In June 2023, a Canadian Court in South-West Terminal Ltd v Achter Land and Cattle Ltd, 2023 SKKB 116, held that the "thumbs-up" emoji carried enough weight to constitute acceptance of contractual terms, analogous to that of a "signature", to establish a legally binding contract.   Facts This case involved a contractual dispute between two parties namely South-West Terminal ("SWT"), a grain and crop inputs company; and Achter Land & Cattle Ltd ("ALC"), a farming corporation. SWT sought to purchase several tonnes of flax at a price of $17 per bushel, and in March 2021, Mr Mickleborough, SWT's Farm Marketing Representative, sent a "blast" text message to several sellers indicating this intention. Following this text message, Mr Mickleborough spoke with Mr Achter, owner of ALC, whereby both parties verbally agreed by phone that ALC would supply 86 metric tonnes of flax to SWT at a price of $17 per bushel, in November 2021. After the phone call, Mr Mickleborough applied his ink signature to the contract, took a photo of it on his mobile phone and texted it to Mr Archter with the text message, "please confirm flax contract". Mr Archter responded by texting back a "thumbs-up" emoji, but ultimately did not deliver the 87 metric tonnes of flax as agreed.   Issues The parties did not dispute the facts, but rather, "disagreed as to whether there was a formal meeting of the minds" and intention to enter into a legally binding agreement. The primary issue that the Court was tasked with deciding was whether Mr Achter's use of the thumbs-up emoji carried the same weight as a signature to signify acceptance of the terms of the alleged contract. Mr Mickleborough put forward the argument that the emoji sent by Mr Achter conveyed acceptance of the terms of the agreement, however Mr Achter disagreed arguing that his use of the emoji was his way of confirming receipt of the text message. By way of affidavit, Mr Achter stated "I deny that he accepted the thumbs-up emoji as a digital signature of the incomplete contract"; and "I did not have time to review the Flax agreement and merely wanted to indicate that I did receive his text message." Consensus Ad Idem In deciding this issue, the Court needed to determine whether there had been a "formal meeting of the minds". At paragraph [18], Justice Keene considered the reasonable bystander test: " The court is to look at “how each party’s conduct would appear to a reasonable person in the position of the other party” (Aga at para 35). The test for agreement to a contract for legal purposes is whether the parties have indicated to the outside world, in the form of the objective reasonable bystander, their intention to contract and the terms of such contract (Aga at para 36). The question is not what the parties subjectively had in mind, but rather whether their conduct was such that a reasonable person would conclude that they had intended to be bound (Aga at para 37)."   Justice Keene considered several factors including: The nature of the business relationship, notably that Mr Achter had a long-standing business relationship with SWT going back to at least 2015 when Mr Mickleborough started with SWT; and   The consistency in the manner by which the parties conducted their business by way of verbal conversation either in person or over the phone to come to an agreement on price and volume of grain, which would be followed by Mr Mickleborough drafting a contract and sending it to Mr Achter. Mr Mickleborough stated, "I have done approximately fifteen to twenty contracts with Achter"; and   The fact that the parties had both clearly understood responses by Mr Achter such as "looks good", "ok" or "yup" to mean confirmation of the contract and "not a mere acknowledgment of the receipt of the contract" by Mr Achter.   Judgment At paragraph [36], Keene J said: "I am satisfied on the balance of probabilities that Chris okayed or approved the contract just like he had done before except this time he used a thumbs-up emoji. In my opinion, when considering all of the circumstances that meant approval of the flax contract and not simply that he had received the contract and was going to think about it. In my view a reasonable bystander knowing all of the background would come to the objective understanding that the parties had reached consensus ad item – a meeting of the minds – just like they had done on numerous other occasions." The court satisfied that the use of the thumbs-up emoji paralleled the prior abbreviated texts that the parties had used to confirm agreement ("looks good", "yup" and "ok"). This approach had become the established way the parties conducted their business relationship.   Significance of the Thumbs-Up Emoji Justice Keene acknowledged the significance of a thumbs-up emoji as something analogous to a signature at paragraph [63]: "This court readily acknowledges that a thumbs-up emoji is a non-traditional means to "sign" a document but nevertheless under these circumstances this was a valid way to convey the two purposes of a "signature" – to identify the signator… and… to convey Achter's acceptance of the flax contract." In support of this, Justice Keene cited the definition of the thumbs-up emoji: "used to express assent, approval or encouragement in digital communications, especially in western cultures", confirming that the thumbs-up emoji is an "action in an electronic form" that can be used to allow express acceptance as contemplated under the Canadian Electronic Information and Documents Act 2000. Justice Keene dismissed the concerns raised by the defence that accepting the thumbs up emoji as a sign of agreement would "open the flood gates" to new interpretations of other emojis, such as the 'fist bump' and 'handshake'. Significantly, the Court held, "I agree this case is novel (at least in Skatchewan), but nevertheless this Court cannot (nor should it) attempt to stem the tide of technology and common usage." Ultimately the Court found in favour of SWT, holding that there was a valid contract between the parties and that the defendant breached by failing to deliver the flax. Keene J made a judgment against ALC for damages in the amount of $82,200.21 payable to SWT plus interest.   What does this mean for Australia? This is a Canadian decision meaning that it is not precedent in Australia. However, an Australian court is well within its rights to consider this judgment when dealing with matters that come before it with similar circumstances. This judgment is a reminder that the common law of contract has and will continue to evolve to meet the everchanging realities and challenges of our day-to-day lives. As time has progressed, we have seen the courts transition from sole acceptance of the traditional "wet ink" signature, to electronic signatures. Electronic signatures are legally recognised in Australia and are provided for by the Electronic Transactions Act 1999 and the Electronic Transactions Regulations 2020. Companies are also now able to execute certain documents via electronic means under s 127 of the Corporations Act. We have also seen the rise of electronic platforms such as "DocuSign" used in commercial relationships to facilitate the efficient signing of contracts. Furthermore, this case highlights how courts will interpret the element of "intention" when determining whether a valid contract has been formed, confirming the long-standing principle that it is to be assessed objectively from the perspective of a reasonable and objective bystander who is aware of all the relevant facts. Overall, this is an interesting development for parties engaging in commerce via electronic means and an important reminder to all to be conscious of the fact that contracts have the potential to be agreed to by use of an emoji in today's digital age.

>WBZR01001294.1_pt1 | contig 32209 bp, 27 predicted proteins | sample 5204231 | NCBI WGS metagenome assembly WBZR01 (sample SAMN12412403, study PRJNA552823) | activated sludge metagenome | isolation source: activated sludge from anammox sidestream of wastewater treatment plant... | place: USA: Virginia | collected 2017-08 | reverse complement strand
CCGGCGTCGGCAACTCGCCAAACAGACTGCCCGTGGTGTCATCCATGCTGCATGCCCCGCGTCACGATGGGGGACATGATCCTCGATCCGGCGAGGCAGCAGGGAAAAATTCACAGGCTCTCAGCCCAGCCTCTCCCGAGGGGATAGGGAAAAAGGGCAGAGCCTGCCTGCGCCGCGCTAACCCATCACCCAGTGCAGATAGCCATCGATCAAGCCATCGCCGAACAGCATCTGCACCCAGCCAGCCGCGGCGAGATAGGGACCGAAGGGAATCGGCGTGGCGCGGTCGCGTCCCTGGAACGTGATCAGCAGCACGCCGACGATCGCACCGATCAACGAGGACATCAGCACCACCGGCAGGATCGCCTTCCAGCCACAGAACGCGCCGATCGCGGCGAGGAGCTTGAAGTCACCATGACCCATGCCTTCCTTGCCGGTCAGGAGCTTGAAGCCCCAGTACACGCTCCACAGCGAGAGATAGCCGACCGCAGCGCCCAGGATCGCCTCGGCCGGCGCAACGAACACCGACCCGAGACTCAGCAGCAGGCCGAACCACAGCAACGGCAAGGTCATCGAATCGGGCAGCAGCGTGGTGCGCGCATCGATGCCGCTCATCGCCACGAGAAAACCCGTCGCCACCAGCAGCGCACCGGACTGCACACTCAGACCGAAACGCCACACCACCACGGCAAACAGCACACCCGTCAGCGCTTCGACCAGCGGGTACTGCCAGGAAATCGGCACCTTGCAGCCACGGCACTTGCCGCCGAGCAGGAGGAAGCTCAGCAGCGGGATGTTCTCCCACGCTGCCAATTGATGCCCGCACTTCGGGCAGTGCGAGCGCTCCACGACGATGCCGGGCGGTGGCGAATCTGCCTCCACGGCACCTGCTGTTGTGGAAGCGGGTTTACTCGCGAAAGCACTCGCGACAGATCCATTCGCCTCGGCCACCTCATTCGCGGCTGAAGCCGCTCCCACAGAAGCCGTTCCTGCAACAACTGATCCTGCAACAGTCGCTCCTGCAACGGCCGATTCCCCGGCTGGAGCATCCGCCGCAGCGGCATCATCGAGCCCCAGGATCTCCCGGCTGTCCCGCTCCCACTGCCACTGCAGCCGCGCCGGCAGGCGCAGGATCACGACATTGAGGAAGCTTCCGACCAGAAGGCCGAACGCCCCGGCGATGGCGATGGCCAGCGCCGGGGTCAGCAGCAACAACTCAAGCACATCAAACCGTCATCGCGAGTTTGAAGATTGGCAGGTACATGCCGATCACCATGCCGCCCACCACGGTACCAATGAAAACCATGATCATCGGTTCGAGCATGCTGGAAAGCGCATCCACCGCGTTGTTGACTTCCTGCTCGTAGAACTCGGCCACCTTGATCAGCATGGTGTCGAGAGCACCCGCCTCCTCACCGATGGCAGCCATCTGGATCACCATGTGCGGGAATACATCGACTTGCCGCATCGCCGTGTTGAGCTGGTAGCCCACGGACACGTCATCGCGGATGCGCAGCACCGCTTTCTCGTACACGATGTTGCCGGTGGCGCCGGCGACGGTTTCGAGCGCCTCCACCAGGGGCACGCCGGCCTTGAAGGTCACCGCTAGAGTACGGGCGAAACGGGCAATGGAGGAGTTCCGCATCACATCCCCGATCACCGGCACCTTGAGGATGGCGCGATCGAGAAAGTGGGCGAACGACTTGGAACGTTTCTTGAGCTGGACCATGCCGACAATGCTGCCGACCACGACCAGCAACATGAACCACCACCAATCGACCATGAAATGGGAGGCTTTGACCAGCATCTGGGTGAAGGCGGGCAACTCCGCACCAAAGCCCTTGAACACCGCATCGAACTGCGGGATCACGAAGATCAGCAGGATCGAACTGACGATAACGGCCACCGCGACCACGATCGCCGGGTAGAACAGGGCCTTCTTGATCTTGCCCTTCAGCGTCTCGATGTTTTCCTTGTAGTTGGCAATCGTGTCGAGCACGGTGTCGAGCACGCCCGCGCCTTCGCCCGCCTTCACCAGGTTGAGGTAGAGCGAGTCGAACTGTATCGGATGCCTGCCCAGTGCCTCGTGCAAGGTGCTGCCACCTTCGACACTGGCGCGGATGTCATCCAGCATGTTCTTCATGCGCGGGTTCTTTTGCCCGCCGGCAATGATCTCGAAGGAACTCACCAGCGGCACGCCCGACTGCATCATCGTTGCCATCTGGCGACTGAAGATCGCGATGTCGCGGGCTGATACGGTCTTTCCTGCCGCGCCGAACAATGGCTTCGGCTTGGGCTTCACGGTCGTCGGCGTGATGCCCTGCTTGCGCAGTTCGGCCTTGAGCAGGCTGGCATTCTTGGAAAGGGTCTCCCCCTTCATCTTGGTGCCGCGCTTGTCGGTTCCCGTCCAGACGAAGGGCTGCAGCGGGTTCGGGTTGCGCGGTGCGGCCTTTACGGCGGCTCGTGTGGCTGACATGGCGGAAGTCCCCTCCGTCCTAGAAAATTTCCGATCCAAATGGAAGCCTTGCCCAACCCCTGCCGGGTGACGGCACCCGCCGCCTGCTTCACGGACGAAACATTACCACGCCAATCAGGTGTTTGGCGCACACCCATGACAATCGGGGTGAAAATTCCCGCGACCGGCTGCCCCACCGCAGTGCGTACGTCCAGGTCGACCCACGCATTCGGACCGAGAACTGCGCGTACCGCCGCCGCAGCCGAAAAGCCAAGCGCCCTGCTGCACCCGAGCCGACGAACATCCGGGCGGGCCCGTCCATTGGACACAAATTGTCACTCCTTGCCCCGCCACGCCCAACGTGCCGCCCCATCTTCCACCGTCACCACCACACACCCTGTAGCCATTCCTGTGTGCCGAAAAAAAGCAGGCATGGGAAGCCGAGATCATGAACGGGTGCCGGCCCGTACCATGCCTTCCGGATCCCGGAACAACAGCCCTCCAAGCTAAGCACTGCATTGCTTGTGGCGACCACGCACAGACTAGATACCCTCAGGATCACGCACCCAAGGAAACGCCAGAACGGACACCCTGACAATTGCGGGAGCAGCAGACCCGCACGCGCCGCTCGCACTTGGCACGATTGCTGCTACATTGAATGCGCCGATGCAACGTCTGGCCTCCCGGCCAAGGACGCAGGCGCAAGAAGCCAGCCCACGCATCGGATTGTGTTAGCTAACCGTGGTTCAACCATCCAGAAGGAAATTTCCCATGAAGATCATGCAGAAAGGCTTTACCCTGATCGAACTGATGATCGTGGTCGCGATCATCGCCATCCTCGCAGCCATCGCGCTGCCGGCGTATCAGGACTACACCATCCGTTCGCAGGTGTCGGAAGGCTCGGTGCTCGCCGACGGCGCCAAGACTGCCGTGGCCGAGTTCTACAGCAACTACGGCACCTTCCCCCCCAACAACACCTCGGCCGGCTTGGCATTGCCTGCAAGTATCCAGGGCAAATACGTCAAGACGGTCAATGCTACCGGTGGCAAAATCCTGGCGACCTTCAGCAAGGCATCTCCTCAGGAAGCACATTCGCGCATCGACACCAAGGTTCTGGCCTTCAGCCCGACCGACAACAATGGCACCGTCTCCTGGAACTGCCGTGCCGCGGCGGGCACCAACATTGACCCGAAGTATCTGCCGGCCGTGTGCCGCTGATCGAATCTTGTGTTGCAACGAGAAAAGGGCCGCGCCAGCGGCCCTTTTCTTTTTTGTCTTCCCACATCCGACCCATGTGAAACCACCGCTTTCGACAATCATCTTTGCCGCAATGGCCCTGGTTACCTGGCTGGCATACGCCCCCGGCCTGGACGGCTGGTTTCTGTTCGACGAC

Published by Foez Dewan